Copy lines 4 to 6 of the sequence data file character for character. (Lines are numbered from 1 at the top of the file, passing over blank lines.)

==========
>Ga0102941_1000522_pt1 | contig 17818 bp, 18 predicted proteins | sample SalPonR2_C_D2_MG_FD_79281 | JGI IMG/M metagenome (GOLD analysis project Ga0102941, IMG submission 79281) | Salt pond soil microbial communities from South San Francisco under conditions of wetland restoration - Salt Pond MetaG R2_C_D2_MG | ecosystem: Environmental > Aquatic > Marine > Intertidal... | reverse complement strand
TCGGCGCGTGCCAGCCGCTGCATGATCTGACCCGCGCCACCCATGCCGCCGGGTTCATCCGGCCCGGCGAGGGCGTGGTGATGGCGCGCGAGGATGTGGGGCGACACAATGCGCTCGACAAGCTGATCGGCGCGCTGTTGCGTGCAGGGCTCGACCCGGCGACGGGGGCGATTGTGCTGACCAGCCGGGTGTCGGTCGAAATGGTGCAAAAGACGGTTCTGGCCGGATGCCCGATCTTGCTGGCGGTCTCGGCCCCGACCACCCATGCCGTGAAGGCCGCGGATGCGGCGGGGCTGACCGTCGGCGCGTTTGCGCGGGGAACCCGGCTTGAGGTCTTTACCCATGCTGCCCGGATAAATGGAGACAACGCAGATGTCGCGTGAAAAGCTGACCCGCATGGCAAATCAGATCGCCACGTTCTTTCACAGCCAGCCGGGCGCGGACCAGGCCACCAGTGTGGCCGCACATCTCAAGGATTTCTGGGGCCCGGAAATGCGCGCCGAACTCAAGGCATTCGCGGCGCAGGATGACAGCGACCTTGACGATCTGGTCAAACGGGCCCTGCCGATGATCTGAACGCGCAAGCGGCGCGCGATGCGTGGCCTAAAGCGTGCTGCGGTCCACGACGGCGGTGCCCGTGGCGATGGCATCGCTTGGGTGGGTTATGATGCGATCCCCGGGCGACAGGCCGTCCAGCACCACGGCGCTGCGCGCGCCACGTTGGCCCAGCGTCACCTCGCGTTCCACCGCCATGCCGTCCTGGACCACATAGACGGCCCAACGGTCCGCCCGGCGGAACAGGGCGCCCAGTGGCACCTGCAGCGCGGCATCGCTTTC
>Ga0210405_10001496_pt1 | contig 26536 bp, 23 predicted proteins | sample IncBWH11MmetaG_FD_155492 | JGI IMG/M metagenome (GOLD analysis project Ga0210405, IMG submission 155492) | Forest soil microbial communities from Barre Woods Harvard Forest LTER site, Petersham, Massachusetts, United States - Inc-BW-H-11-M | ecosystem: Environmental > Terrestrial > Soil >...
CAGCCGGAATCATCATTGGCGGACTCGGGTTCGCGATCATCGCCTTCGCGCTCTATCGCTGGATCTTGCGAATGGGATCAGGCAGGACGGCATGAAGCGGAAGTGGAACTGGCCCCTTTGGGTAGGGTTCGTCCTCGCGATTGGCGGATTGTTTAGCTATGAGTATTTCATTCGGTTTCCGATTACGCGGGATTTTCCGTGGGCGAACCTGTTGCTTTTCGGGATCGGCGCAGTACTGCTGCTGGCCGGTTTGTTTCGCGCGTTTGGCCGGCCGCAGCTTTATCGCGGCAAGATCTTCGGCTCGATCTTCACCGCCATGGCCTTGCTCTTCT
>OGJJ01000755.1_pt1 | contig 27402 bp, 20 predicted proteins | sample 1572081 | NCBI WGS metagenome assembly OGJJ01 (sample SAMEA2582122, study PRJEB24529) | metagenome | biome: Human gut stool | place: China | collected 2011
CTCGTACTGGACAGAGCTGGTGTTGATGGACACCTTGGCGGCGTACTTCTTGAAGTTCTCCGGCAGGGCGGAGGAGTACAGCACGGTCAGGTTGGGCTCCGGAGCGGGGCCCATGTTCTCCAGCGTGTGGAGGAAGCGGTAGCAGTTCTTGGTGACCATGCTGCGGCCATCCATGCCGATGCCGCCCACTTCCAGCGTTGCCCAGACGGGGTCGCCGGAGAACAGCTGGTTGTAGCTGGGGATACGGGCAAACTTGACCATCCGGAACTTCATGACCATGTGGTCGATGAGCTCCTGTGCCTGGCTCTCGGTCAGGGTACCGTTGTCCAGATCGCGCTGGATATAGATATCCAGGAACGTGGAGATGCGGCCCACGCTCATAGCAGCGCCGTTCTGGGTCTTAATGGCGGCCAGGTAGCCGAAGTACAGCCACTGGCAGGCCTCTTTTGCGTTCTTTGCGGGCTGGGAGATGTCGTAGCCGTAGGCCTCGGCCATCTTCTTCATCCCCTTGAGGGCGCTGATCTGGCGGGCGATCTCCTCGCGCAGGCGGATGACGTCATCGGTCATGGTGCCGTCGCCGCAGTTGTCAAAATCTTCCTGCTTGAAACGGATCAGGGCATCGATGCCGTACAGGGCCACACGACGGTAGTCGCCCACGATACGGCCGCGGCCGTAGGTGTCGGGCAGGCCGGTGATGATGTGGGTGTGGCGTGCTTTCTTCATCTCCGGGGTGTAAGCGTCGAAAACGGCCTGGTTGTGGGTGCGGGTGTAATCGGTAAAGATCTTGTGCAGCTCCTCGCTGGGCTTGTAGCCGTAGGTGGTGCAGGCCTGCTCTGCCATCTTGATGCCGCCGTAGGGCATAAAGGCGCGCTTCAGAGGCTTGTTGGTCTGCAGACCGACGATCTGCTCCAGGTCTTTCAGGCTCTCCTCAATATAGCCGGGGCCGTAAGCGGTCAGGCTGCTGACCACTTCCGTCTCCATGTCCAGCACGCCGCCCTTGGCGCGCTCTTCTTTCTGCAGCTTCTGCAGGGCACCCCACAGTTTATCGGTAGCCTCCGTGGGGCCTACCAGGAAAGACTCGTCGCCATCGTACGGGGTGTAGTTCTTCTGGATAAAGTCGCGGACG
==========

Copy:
CAGCCGGAATCATCATTGGCGGACTCGGGTTCGCGATCATCGCCTTCGCGCTCTATCGCTGGATCTTGCGAATGGGATCAGGCAGGACGGCATGAAGCGGAAGTGGAACTGGCCCCTTTGGGTAGGGTTCGTCCTCGCGATTGGCGGATTGTTTAGCTATGAGTATTTCATTCGGTTTCCGATTACGCGGGATTTTCCGTGGGCGAACCTGTTGCTTTTCGGGATCGGCGCAGTACTGCTGCTGGCCGGTTTGTTTCGCGCGTTTGGCCGGCCGCAGCTTTATCGCGGCAAGATCTTCGGCTCGATCTTCACCGCCATGGCCTTGCTCTTCT
>OGJJ01000755.1_pt1 | contig 27402 bp, 20 predicted proteins | sample 1572081 | NCBI WGS metagenome assembly OGJJ01 (sample SAMEA2582122, study PRJEB24529) | metagenome | biome: Human gut stool | place: China | collected 2011
CTCGTACTGGACAGAGCTGGTGTTGATGGACACCTTGGCGGCGTACTTCTTGAAGTTCTCCGGCAGGGCGGAGGAGTACAGCACGGTCAGGTTGGGCTCCGGAGCGGGGCCCATGTTCTCCAGCGTGTGGAGGAAGCGGTAGCAGTTCTTGGTGACCATGCTGCGGCCATCCATGCCGATGCCGCCCACTTCCAGCGTTGCCCAGACGGGGTCGCCGGAGAACAGCTGGTTGTAGCTGGGGATACGGGCAAACTTGACCATCCGGAACTTCATGACCATGTGGTCGATGAGCTCCTGTGCCTGGCTCTCGGTCAGGGTACCGTTGTCCAGATCGCGCTGGATATAGATATCCAGGAACGTGGAGATGCGGCCCACGCTCATAGCAGCGCCGTTCTGGGTCTTAATGGCGGCCAGGTAGCCGAAGTACAGCCACTGGCAGGCCTCTTTTGCGTTCTTTGCGGGCTGGGAGATGTCGTAGCCGTAGGCCTCGGCCATCTTCTTCATCCCCTTGAGGGCGCTGATCTGGCGGGCGATCTCCTCGCGCAGGCGGATGACGTCATCGGTCATGGTGCCGTCGCCGCAGTTGTCAAAATCTTCCTGCTTGAAACGGATCAGGGCATCGATGCCGTACAGGGCCACACGACGGTAGTCGCCCACGATACGGCCGCGGCCGTAGGTGTCGGGCAGGCCGGTGATGATGTGGGTGTGGCGTGCTTTCTTCATCTCCGGGGTGTAAGCGTCGAAAACGGCCTGGTTGTGGGTGCGGGTGTAATCGGTAAAGATCTTGTGCAGCTCCTCGCTGGGCTTGTAGCCGTAGGTGGTGCAGGCCTGCTCTGCCATCTTGATGCCGCCGTAGGGCATAAAGGCGCGCTTCAGAGGCTTGTTGGTCTGCAGACCGACGATCTGCTCCAGGTCTTTCAGGCTCTCCTCAATATAGCCGGGGCCGTAAGCGGTCAGGCTGCTGACCACTTCCGTCTCCATGTCCAGCACGCCGCCCTTGGCGCGCTCTTCTTTCTGCAGCTTCTGCAGGGCACCCCACAGTTTATCGGTAGCCTCCGTGGGGCCTACCAGGAAAGACTCGTCGCCATCGTACGGGGTGTAGTTCTTCTGGATAAAGTCGCGGACG